The times, they are a-changin’


CHANGE Brothers Micheál (left) and Padraic Walsh, who grew up in their family business at Killawalla Post Office and Walsh’s Shop. Their mother Maureen is in the background, completing final tasks before the post office closed for the last time. Pic: Neill O’Neill

Neill O'Neill

THE closing of Walsh’s Post Office in Killawalla on Friday, December 30, brought a large rural community together, to thank and support a family who were bringing an end to 127 years of continuous service to their locality.
However, the occasion was also much more than just a fond farewell. The very face of rural Ireland is changing at a rapid pace, and the erosion of customs and traditions over the last number of decades appear to many to be accelerating. In the battle of progress versus tradition, there is currently one clear leader.
In conversation with The Mayo News, Micheál (35) and Padraic Walsh (32), whose parents Michael, the longest serving postmaster in Ireland, and Maureen, had made the difficult and poignant decision to retire and bring the shutters down on a community institution in Killawalla the day before New Year’s Eve, spoke passionately, outlining that while change and challenges exist for rural Ireland, hope and community spirit still remain.
“There are two parts to this, the first is that they are taking away infrastructure from rural Ireland, because people do not want this infrastructure to leave here, but the bigger picture is that the community here has changed so much in the last 30 years,” explained Padraic.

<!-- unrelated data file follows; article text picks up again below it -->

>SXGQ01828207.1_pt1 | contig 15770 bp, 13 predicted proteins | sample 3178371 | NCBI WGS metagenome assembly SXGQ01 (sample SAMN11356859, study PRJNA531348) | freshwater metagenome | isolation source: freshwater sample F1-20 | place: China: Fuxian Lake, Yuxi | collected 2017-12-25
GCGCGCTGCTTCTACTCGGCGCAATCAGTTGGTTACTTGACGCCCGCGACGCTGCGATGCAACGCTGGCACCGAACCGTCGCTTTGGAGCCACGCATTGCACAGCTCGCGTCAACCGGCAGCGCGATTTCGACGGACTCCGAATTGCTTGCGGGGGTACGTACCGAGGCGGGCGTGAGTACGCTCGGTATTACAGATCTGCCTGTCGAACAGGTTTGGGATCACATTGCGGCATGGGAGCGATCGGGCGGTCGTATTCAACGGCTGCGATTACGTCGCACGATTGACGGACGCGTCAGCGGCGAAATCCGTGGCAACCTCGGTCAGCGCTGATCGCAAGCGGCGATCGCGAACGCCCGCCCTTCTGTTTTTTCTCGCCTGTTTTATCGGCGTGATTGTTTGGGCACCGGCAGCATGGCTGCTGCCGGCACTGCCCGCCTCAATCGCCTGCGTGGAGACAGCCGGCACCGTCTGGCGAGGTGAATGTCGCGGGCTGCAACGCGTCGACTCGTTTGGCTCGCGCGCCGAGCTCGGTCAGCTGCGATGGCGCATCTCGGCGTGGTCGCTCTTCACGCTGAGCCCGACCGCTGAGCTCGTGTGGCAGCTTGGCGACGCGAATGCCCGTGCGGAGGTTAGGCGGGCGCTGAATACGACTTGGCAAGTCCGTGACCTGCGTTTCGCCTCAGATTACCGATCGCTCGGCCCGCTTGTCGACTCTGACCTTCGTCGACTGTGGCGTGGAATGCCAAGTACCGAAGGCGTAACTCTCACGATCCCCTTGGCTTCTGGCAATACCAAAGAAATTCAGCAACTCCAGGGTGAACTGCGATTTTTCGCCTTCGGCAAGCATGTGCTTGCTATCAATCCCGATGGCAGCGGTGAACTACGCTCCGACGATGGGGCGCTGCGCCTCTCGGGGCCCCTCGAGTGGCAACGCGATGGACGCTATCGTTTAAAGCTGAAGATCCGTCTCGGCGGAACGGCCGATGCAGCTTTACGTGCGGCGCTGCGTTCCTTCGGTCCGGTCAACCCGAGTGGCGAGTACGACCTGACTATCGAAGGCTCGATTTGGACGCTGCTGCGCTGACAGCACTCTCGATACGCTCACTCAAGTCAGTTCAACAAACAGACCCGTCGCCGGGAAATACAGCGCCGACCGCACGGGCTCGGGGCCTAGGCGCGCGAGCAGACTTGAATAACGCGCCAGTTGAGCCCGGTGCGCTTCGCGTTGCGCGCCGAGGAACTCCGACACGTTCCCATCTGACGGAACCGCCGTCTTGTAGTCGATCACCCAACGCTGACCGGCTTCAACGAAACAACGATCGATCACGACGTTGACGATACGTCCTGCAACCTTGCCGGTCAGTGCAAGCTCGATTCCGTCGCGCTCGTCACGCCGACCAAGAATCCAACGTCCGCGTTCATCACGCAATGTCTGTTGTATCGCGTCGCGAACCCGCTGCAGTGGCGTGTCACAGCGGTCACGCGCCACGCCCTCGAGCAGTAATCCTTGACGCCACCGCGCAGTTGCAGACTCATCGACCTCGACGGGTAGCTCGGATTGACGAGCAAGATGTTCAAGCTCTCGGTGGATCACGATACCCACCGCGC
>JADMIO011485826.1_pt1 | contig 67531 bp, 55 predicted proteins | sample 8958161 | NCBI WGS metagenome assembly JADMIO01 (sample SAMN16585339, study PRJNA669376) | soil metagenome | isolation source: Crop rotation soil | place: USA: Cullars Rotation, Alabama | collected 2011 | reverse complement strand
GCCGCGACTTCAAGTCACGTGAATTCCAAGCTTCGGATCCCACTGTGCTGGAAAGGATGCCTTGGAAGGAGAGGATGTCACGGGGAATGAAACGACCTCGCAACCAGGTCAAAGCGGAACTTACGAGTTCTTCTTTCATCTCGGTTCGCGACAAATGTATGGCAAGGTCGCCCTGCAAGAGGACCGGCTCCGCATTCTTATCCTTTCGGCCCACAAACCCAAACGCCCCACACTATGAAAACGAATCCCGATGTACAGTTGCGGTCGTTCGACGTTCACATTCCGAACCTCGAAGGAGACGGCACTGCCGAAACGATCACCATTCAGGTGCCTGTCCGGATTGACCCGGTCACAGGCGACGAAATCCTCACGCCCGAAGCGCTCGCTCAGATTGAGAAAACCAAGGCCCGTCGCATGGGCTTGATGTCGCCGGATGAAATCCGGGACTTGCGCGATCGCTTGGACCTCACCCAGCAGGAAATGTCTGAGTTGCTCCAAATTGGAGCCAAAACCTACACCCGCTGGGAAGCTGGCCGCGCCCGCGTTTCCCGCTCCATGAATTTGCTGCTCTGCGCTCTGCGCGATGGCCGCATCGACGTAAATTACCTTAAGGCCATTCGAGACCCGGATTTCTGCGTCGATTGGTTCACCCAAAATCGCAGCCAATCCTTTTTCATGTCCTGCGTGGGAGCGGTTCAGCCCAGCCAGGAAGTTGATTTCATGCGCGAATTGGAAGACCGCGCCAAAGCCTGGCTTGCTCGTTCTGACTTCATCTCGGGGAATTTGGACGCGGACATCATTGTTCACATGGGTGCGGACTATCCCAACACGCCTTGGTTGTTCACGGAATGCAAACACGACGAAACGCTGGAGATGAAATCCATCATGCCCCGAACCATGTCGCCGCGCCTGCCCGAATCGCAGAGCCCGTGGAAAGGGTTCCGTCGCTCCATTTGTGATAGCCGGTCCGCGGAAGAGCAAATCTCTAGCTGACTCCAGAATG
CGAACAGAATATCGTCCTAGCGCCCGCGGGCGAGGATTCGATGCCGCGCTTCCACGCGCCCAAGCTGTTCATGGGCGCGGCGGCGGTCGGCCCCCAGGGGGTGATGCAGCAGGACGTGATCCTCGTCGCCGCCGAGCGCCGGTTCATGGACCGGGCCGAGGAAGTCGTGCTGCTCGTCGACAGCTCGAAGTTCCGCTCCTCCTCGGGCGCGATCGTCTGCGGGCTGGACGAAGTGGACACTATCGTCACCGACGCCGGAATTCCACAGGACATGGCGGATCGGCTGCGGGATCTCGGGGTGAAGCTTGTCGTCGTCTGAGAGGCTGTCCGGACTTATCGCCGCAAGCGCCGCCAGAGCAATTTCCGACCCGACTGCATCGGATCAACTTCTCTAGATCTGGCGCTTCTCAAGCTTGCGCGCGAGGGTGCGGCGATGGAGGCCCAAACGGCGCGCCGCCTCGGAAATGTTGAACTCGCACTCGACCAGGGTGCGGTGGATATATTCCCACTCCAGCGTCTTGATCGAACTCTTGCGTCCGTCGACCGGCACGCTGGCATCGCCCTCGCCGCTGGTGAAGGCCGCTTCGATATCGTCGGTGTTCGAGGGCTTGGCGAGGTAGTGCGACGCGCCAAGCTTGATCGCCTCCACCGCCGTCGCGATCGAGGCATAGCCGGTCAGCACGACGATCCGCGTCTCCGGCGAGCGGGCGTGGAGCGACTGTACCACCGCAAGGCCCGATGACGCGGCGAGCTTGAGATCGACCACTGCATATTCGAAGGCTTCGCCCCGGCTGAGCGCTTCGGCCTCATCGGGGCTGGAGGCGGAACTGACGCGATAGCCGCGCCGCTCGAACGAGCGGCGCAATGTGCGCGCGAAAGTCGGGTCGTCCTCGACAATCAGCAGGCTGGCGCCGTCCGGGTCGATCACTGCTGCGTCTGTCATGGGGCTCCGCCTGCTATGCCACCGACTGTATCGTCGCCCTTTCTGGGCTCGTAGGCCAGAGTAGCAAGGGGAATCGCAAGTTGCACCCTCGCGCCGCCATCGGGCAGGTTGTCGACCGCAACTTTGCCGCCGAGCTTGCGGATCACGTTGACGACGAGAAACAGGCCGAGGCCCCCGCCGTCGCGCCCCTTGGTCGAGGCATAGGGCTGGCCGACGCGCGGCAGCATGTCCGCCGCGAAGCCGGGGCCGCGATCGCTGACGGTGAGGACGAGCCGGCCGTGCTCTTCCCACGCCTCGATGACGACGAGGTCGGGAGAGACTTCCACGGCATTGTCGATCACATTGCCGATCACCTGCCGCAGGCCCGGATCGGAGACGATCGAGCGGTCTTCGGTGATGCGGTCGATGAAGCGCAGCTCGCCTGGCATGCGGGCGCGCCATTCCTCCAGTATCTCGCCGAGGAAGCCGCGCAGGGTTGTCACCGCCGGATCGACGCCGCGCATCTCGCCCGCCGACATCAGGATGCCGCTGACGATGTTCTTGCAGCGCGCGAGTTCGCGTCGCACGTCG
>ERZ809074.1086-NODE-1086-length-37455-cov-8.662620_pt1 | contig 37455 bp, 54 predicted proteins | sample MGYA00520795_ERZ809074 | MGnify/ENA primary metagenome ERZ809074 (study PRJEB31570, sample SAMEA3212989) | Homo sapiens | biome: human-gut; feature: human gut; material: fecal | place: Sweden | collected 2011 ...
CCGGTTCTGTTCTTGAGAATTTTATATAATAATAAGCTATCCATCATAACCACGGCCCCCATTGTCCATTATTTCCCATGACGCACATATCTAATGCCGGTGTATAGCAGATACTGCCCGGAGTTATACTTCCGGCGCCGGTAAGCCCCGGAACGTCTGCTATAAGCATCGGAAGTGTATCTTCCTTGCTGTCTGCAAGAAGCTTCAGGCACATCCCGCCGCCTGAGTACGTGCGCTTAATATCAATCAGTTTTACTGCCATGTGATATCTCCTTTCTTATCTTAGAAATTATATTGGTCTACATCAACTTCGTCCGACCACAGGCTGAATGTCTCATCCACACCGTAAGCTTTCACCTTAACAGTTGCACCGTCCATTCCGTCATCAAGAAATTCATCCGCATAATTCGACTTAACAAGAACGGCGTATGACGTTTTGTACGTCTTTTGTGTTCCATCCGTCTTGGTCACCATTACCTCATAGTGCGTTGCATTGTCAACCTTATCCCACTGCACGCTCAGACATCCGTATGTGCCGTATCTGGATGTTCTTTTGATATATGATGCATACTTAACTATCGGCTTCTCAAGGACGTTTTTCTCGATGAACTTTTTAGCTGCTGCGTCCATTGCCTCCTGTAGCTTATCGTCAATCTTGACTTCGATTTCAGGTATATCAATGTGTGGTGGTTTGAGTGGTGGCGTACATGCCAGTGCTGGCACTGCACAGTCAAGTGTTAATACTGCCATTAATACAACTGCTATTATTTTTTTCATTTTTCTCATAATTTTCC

“There used to be a time when the community would eat entirely out of this shop, their diet was different, the patterns of their days were different, this may have been their main social interaction, particularly for older people. That has changed now. It is not simply the convenience of going into town, it is the change of lifestyle, a generational evolution in a way, in their patterns, their diet, in everything that goes with rural life. It is the hands of time, of modernity, bringing sweeping changes to everything, and to expectations and lifestyle.
“That strikes me as a big thing symbolically, as all the rural pillar institutions used to be here, the post office and the shop, the old pub and undertaker and the small national school and the church. When I was in Killawalla NS there was 141 people on the roll there, now there is under 30 and that just gives you a little metric of the change and how rapid it has come. We closed that shop not because our parents were getting too old, but because the lifestyle was changing too much, we needed to change it into a convenience store such as a Spar, an old-school shop like ours, also selling animal feeds, that day is gone.”

Social hub
Outside of larger urban centres, people have always converged in their communities and socialised in different ways, explains Micheál, and that is why the closing of Killawalla Post Office, located in the heartland of a triangle between Westport, Castlebar and Ballinrobe, will have more of an impact than the mere inconvenience of having to travel further to collect a social welfare payment or post a letter.
“This shop and post office was a big social hub. In a rural community like this there are a lot of people who do not drink or smoke and we celebrate that as well, and those people spent a lot of time here, talking and interacting with others,” he outlined.
“It was a hub, the church was another and the pub a third, but now two of them are gone in Killawalla, the church in a way as the priest is no longer based here, and now the shop and the post office.
“Post-match analysis and rituals after the football every weekend went on for hours, it was as if people were in the pub. My mother would make a cup of tea, dad would be there behind the counter also, it was that type of closeness in the community. Older people are still living out that life, and they are going to sorely miss this institution.